No matter who we are or what we face in life, we all have enough reasons to be grateful. One of the blessings that I constantly thank God for is our parish community. From her humble beginnings in 1911 the parish has grown to be a spiritual home to thousands. As we approach the feast of St Paul of the Cross (October 20), we express our gratitude to the Passionists who founded our parish under the leadership of Fr Scannell. In this column I would like to reflect on our spiritual heritage.
Paul Danei (that was his given name) was born at Ovada, near Genoa in Italy, being the eldest son of an impoverished businessman of noble ancestry. From an early age he was devout and his heart was set always on the Lord and on things spiritual. As a young man, he rejected the opportunity both of a rich inheritance and an advantageous marriage. After serving as a volunteer in the Venetian army in 1714, he spent several years in prayer before he decided in 1720 to found a new religious congregation. His decision came as a result of a vision.
Paul was an extremely effective preacher, especially on the subject of Christ’s suffering. He was also given the gift of prophecy, healing and reading the secrets of hearts. His one passion was to reconcile England with the Holy See. Even though he did not see this dream become a reality in his lifetime, one of his sons, Fr Dominic Barberi, had the privilege of receiving John Henry Newman into the Catholic Church. In his later years Paul resided in Rome near the basilica of Ss John and Paul which was given to the Passionists by Pope Clement XIV. He died on October 18, 1775. He was canonized almost a hundred years later, in 1867.
The saint was given the gift of heavenly visions and apparitions. The first of these took place when he and his brother fell into a raging river. A beautiful lady appeared and helped them to safety. The major vision came when Paul was twenty-six. When he was praying before the Blessed Sacrament, he saw an angel approach him with a golden cross. He also saw a scourge with golden cords. From that vision Paul understood that God wanted him to bear the Cross just like His Son. On another occasion while he was returning from daily Mass, he was given a vision of the habit which he and his companions were to don. The habit would be a black robe, with a white cross and the name of Jesus over the breast. This vision was confirmed when the Blessed Mother appeared wearing the same habit. Thus even today the Passionists wear the black habit, with the white heart and cross, and the words, Passion of Jesus Christ with three nails.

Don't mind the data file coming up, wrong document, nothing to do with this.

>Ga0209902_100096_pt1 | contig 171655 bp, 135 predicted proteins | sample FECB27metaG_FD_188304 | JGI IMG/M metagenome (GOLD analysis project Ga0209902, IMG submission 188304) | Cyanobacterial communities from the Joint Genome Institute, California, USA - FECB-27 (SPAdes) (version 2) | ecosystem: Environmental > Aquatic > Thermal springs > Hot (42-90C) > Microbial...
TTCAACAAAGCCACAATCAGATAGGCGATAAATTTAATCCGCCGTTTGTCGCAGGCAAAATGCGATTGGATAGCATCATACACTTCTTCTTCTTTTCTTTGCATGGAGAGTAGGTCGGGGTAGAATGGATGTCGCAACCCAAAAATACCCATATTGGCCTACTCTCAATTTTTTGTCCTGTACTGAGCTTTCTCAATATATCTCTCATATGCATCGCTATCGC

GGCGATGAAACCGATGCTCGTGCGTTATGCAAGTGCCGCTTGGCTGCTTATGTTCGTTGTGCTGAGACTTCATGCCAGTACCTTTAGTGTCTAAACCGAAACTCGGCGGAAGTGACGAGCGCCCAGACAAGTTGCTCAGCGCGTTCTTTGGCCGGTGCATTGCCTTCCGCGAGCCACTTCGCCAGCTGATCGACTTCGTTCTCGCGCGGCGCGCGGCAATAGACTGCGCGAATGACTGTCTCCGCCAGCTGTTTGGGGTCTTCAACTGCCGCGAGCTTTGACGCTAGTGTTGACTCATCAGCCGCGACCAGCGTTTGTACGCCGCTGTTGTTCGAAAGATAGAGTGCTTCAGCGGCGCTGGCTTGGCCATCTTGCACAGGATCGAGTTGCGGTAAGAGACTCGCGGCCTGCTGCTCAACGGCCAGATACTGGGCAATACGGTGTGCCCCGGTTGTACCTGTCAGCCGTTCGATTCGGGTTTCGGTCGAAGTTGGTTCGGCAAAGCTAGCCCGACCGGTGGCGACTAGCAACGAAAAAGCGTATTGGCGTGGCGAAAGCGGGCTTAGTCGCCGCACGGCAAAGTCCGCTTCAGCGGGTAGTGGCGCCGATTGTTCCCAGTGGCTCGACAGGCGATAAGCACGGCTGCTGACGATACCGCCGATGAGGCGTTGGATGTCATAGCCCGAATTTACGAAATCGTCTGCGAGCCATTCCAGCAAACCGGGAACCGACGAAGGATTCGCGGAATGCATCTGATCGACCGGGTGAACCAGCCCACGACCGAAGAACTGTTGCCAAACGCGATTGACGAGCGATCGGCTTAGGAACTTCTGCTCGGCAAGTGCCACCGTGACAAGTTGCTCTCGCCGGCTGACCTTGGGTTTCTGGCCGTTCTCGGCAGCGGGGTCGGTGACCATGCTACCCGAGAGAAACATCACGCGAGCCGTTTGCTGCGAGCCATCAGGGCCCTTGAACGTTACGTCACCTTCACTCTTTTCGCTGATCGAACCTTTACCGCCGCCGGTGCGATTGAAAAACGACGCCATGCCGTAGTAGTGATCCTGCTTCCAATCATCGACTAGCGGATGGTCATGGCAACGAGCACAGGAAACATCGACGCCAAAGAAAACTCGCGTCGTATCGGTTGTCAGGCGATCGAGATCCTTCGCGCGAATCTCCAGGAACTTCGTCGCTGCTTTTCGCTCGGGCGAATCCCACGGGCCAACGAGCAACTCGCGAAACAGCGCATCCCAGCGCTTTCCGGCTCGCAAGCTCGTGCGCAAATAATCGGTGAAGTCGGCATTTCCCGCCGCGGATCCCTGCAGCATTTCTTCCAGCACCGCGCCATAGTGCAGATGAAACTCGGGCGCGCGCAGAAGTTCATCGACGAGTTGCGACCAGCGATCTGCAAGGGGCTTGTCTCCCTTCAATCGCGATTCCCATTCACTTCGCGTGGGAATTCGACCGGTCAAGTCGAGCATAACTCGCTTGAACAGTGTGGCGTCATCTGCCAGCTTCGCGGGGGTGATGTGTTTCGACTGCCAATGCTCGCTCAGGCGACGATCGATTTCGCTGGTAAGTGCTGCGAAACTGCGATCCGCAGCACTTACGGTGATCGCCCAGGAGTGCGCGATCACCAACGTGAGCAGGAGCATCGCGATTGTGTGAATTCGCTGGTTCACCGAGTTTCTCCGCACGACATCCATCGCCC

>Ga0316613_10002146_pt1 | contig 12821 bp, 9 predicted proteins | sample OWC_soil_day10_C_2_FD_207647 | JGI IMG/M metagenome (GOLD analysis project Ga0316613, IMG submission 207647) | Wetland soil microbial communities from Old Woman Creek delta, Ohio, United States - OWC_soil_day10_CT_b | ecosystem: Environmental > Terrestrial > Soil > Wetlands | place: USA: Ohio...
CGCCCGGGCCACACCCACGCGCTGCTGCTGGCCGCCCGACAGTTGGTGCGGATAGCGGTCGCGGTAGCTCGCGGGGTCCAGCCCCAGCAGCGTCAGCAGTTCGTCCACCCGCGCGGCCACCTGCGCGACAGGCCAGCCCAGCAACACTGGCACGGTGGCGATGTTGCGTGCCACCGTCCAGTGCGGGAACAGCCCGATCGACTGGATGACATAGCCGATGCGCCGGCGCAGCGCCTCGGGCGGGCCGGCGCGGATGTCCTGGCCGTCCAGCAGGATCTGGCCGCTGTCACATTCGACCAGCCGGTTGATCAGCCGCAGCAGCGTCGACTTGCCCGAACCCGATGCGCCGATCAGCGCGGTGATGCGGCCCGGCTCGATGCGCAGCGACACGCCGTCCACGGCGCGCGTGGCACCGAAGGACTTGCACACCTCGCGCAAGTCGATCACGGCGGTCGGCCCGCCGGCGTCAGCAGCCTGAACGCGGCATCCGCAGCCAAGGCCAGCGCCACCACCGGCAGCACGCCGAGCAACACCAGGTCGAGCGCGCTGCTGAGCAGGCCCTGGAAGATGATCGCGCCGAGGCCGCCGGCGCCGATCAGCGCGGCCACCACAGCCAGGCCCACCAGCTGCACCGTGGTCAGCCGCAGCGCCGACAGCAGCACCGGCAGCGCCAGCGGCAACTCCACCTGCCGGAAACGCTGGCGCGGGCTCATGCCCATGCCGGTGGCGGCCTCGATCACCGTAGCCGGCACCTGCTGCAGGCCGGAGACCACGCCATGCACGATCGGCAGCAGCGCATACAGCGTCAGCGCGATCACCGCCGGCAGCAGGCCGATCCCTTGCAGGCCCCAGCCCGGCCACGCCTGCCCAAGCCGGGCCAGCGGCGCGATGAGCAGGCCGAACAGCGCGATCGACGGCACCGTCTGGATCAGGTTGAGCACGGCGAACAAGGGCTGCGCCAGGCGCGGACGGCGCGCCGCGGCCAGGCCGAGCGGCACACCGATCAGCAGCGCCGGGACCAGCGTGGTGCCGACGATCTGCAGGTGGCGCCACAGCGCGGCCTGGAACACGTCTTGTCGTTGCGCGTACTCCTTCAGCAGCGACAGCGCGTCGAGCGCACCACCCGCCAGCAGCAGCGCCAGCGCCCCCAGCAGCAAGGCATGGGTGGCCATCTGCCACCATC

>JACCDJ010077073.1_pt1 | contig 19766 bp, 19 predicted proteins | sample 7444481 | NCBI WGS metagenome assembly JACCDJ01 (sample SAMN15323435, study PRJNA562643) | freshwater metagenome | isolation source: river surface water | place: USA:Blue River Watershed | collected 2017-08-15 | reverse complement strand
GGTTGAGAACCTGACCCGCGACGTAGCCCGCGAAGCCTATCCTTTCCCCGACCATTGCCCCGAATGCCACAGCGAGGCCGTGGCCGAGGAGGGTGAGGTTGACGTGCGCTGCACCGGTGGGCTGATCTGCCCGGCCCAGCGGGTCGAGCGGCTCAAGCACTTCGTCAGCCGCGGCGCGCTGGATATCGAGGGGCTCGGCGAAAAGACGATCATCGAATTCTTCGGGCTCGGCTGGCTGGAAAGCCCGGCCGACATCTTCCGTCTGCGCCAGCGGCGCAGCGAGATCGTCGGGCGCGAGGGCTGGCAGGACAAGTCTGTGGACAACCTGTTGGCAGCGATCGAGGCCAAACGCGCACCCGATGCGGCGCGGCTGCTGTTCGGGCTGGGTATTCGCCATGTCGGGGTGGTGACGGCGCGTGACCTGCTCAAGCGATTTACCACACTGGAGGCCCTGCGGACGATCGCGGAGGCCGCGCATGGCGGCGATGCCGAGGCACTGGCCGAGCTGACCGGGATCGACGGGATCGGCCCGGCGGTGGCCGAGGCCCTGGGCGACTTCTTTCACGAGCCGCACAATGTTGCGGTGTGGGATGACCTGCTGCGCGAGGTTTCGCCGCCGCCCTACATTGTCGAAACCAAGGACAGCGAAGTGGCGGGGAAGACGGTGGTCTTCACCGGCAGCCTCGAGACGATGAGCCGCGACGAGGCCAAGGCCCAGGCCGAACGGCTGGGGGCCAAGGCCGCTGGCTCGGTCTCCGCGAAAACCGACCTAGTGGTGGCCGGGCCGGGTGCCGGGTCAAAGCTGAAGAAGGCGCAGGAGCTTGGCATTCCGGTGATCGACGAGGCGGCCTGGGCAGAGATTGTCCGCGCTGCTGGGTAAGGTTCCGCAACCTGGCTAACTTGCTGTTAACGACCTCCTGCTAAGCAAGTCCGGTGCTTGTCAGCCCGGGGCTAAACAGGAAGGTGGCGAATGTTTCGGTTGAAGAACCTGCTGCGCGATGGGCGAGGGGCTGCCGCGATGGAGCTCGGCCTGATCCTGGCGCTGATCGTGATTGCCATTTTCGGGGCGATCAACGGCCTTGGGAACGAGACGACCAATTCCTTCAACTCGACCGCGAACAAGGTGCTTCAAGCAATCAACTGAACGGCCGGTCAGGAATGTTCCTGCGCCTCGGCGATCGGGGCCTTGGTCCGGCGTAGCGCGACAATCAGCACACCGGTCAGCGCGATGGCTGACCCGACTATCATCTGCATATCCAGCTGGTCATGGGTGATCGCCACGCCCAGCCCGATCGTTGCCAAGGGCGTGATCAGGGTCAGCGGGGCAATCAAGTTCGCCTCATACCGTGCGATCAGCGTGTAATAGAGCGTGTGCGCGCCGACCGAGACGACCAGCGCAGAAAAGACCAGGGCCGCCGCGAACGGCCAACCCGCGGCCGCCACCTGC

The life, spirituality and mission of Paul revolved around the cross. So much so, the saint gave up his given name and adopted the name, Paul of the Cross. His own personal journey was filled with crosses. His efforts to start his religious community were often stifled by numerous obstacles. The Rule that Paul wrote took a long time to obtain the Church’s official approval. On his way to Rome he fell in the snow exhausted and he could have easily died were it not for the kindness of the border patrol. Often the devil attacked him. However, the heaviest crosses came from good people who could not understand his austere way of life. Some even tried to destroy a retreat house that he built. Some of his novices left protesting that their life was too hard. In all his trials and tribulations he found consolation and strength in the passion of Jesus Christ.
The great apostle Paul exclaimed: “I must preach Christ, Him crucified.” That is what St Paul of the Cross did. He understood that there is no salvation except in the Cross of Our Lord Jesus Christ. Almost a hundred years later, St John Bosco, another Italian saint, would hear these words on the day of his ordination from his mother, Mamma Margaret: “To say Mass is to begin to suffer.” What she meant was that a priest must carry the Cross in his personal life so that his celebration of the Eucharist will be meaningful and effective. The same thing is true for all of us. In order to participate more fully in the saving work of Jesus Christ, we must take up our crosses and follow after the Master.
The crosses in our lives are the inevitable sufferings that come our way, sufferings over which we have no control. Sometimes the crosses visit us through the loss of a loved one, the loss of a job, the breakdown of a relationship, economic hardship, sickness or mental pain caused by those dear to us. Instead of allowing them to make us bitter, we must use them to make us better. If we offer them up for our sins and for the conversion of sinners, we will participate in the redeeming work of Christ.
Let me leave you with some powerful words from the saint:
Look at the number of pains, hurts, insults and tortures of every kind Jesus Christ went through for our sake, even though he was the Savior, the Son of God himself… Be happy to follow in the footsteps of Jesus, and to be ‘scorned by men and despised by the people’, to be hidden from the eyes of the world, and to do in everything what God desires.
Happy feast of our patron, St Paul of the Cross!
Born in India to deeply-committed Catholic parents, Fr Britto is one of seven children. He joined the Salesians of Don Bosco as a young man and was ordained a priest in 1981.
After he completed his priestly formation and his early education in India, he came to the US for his graduate degree in Journalism at...Read more...